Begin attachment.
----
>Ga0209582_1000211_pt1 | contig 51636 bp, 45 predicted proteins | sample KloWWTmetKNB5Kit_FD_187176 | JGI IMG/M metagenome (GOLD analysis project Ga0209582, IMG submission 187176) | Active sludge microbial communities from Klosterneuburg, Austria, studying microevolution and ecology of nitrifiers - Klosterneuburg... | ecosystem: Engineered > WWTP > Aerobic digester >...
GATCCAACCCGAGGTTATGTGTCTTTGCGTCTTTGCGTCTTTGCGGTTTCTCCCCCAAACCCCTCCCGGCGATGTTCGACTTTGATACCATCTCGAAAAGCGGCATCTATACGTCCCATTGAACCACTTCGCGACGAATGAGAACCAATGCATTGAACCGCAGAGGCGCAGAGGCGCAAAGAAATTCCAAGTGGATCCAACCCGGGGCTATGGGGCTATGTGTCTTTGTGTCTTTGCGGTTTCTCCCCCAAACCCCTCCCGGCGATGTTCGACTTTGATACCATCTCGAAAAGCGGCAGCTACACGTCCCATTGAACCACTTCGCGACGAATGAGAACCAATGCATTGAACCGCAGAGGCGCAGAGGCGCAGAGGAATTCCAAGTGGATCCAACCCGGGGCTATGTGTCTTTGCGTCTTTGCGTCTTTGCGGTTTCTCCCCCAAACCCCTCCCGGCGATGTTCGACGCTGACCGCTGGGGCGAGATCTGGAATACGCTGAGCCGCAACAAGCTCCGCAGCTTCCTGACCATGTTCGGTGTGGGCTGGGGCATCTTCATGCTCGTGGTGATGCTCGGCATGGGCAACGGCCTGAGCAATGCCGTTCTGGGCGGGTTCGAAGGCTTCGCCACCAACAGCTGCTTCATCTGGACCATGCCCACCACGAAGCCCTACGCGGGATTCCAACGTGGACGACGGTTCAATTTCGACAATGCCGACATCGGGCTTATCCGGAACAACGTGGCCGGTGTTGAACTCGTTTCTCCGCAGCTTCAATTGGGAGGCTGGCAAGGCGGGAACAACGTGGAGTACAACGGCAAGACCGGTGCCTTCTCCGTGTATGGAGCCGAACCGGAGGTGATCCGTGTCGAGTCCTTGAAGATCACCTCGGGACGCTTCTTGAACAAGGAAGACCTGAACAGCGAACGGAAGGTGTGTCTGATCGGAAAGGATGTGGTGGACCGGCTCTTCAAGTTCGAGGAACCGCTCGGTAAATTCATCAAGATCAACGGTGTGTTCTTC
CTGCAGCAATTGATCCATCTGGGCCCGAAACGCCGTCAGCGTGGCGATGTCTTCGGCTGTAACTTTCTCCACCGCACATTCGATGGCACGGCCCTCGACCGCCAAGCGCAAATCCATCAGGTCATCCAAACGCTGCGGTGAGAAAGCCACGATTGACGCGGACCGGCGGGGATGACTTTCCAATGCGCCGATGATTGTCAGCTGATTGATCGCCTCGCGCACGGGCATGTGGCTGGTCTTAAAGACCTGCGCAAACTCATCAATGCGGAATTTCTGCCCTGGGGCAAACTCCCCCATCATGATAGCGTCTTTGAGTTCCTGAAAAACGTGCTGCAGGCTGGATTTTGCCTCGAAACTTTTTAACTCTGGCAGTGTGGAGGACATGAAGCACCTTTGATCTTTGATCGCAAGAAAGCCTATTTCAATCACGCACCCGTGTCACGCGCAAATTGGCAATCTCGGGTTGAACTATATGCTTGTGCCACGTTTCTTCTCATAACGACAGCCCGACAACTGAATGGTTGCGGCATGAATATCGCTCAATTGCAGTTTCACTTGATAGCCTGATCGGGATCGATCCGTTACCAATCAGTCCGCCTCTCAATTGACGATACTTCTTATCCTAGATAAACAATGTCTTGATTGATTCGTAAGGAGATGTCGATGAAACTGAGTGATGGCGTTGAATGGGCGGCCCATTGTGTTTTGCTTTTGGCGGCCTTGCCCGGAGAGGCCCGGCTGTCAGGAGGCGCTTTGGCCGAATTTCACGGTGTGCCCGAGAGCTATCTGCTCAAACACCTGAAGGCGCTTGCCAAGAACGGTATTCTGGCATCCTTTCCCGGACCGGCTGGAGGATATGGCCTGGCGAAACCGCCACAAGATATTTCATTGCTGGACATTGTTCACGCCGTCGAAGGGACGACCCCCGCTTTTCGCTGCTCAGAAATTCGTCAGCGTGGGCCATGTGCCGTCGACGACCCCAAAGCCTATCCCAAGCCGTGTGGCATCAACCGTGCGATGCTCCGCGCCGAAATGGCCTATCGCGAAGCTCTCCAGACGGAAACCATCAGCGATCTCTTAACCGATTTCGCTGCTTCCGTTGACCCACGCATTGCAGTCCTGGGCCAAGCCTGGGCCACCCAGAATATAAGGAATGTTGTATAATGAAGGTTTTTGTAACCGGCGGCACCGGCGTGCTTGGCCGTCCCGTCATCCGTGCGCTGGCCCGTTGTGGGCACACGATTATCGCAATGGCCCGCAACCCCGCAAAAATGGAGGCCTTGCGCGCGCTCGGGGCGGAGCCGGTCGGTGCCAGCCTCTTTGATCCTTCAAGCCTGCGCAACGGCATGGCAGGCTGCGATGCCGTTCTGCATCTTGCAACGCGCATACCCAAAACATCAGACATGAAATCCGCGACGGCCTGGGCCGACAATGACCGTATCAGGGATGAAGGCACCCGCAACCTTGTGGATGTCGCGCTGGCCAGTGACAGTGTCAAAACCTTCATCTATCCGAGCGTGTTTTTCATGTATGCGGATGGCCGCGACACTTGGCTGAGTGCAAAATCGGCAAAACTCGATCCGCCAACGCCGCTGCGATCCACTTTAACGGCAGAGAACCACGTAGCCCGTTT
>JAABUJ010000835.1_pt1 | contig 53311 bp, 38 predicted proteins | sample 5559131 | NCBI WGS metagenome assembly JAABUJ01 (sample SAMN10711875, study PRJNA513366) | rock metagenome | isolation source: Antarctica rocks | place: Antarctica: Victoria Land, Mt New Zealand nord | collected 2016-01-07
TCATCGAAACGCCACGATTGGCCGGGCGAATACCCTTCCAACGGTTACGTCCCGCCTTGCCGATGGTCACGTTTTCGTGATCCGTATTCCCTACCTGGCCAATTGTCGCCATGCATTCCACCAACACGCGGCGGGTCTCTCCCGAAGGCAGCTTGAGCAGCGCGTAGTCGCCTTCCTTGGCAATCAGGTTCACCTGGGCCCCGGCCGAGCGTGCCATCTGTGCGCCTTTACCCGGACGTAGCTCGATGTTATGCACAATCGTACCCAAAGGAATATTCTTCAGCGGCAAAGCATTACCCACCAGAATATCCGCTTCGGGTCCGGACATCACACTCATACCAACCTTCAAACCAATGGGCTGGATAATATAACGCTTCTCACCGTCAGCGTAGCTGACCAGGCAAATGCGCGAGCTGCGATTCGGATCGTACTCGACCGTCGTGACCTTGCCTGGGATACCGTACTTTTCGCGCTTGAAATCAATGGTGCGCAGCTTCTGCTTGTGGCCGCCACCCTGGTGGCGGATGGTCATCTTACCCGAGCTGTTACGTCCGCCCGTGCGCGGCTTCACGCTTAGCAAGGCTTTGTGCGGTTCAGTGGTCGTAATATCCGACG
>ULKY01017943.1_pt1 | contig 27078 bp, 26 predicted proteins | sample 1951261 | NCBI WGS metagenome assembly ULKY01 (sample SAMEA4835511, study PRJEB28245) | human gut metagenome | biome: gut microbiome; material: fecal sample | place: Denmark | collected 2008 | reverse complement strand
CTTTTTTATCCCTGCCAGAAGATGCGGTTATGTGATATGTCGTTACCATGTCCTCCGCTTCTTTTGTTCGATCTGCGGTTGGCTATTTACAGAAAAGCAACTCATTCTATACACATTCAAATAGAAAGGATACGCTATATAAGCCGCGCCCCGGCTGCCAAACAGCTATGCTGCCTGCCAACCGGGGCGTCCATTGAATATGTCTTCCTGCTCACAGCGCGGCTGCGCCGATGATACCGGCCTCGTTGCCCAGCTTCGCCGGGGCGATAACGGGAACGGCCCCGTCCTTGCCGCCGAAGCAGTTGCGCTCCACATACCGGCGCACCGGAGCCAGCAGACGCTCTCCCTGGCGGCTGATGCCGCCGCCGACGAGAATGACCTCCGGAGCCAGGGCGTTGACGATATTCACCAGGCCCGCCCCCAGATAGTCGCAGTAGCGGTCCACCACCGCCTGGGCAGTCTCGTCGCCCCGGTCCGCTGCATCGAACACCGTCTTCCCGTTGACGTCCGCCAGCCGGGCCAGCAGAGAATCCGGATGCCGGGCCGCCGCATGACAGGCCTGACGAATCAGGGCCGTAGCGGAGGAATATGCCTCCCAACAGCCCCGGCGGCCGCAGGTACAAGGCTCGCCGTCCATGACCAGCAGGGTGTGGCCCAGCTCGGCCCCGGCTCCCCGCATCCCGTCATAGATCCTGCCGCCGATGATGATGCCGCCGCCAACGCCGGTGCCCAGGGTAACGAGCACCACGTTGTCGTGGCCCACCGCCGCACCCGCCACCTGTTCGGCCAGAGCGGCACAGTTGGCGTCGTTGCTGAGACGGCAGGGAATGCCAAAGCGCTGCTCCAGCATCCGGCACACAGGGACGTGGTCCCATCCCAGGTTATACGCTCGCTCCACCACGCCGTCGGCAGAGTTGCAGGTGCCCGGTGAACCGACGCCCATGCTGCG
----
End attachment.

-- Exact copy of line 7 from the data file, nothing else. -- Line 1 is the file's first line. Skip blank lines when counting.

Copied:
CTTTTTTATCCCTGCCAGAAGATGCGGTTATGTGATATGTCGTTACCATGTCCTCCGCTTCTTTTGTTCGATCTGCGGTTGGCTATTTACAGAAAAGCAACTCATTCTATACACATTCAAATAGAAAGGATACGCTATATAAGCCGCGCCCCGGCTGCCAAACAGCTATGCTGCCTGCCAACCGGGGCGTCCATTGAATATGTCTTCCTGCTCACAGCGCGGCTGCGCCGATGATACCGGCCTCGTTGCCCAGCTTCGCCGGGGCGATAACGGGAACGGCCCCGTCCTTGCCGCCGAAGCAGTTGCGCTCCACATACCGGCGCACCGGAGCCAGCAGACGCTCTCCCTGGCGGCTGATGCCGCCGCCGACGAGAATGACCTCCGGAGCCAGGGCGTTGACGATATTCACCAGGCCCGCCCCCAGATAGTCGCAGTAGCGGTCCACCACCGCCTGGGCAGTCTCGTCGCCCCGGTCCGCTGCATCGAACACCGTCTTCCCGTTGACGTCCGCCAGCCGGGCCAGCAGAGAATCCGGATGCCGGGCCGCCGCATGACAGGCCTGACGAATCAGGGCCGTAGCGGAGGAATATGCCTCCCAACAGCCCCGGCGGCCGCAGGTACAAGGCTCGCCGTCCATGACCAGCAGGGTGTGGCCCAGCTCGGCCCCGGCTCCCCGCATCCCGTCATAGATCCTGCCGCCGATGATGATGCCGCCGCCAACGCCGGTGCCCAGGGTAACGAGCACCACGTTGTCGTGGCCCACCGCCGCACCCGCCACCTGTTCGGCCAGAGCGGCACAGTTGGCGTCGTTGCTGAGACGGCAGGGAATGCCAAAGCGCTGCTCCAGCATCCGGCACACAGGGACGTGGTCCCATCCCAGGTTATACGCTCGCTCCACCACGCCGTCGGCAGAGTTGCAGGTGCCCGGTGAACCGACGCCCATGCTGCG